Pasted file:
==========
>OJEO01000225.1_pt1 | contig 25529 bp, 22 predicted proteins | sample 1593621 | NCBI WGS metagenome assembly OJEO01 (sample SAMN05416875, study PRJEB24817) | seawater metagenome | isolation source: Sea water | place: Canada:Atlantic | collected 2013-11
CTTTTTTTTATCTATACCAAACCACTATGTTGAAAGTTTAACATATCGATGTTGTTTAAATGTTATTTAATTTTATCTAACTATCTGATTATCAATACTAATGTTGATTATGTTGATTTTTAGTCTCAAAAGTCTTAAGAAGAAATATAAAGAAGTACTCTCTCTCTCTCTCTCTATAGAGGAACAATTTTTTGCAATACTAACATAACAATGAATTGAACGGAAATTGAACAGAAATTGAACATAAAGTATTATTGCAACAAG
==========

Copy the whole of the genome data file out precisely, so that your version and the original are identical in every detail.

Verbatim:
>OJEO01000225.1_pt1 | contig 25529 bp, 22 predicted proteins | sample 1593621 | NCBI WGS metagenome assembly OJEO01 (sample SAMN05416875, study PRJEB24817) | seawater metagenome | isolation source: Sea water | place: Canada:Atlantic | collected 2013-11
CTTTTTTTTATCTATACCAAACCACTATGTTGAAAGTTTAACATATCGATGTTGTTTAAATGTTATTTAATTTTATCTAACTATCTGATTATCAATACTAATGTTGATTATGTTGATTTTTAGTCTCAAAAGTCTTAAGAAGAAATATAAAGAAGTACTCTCTCTCTCTCTCTCTATAGAGGAACAATTTTTTGCAATACTAACATAACAATGAATTGAACGGAAATTGAACAGAAATTGAACATAAAGTATTATTGCAACAAG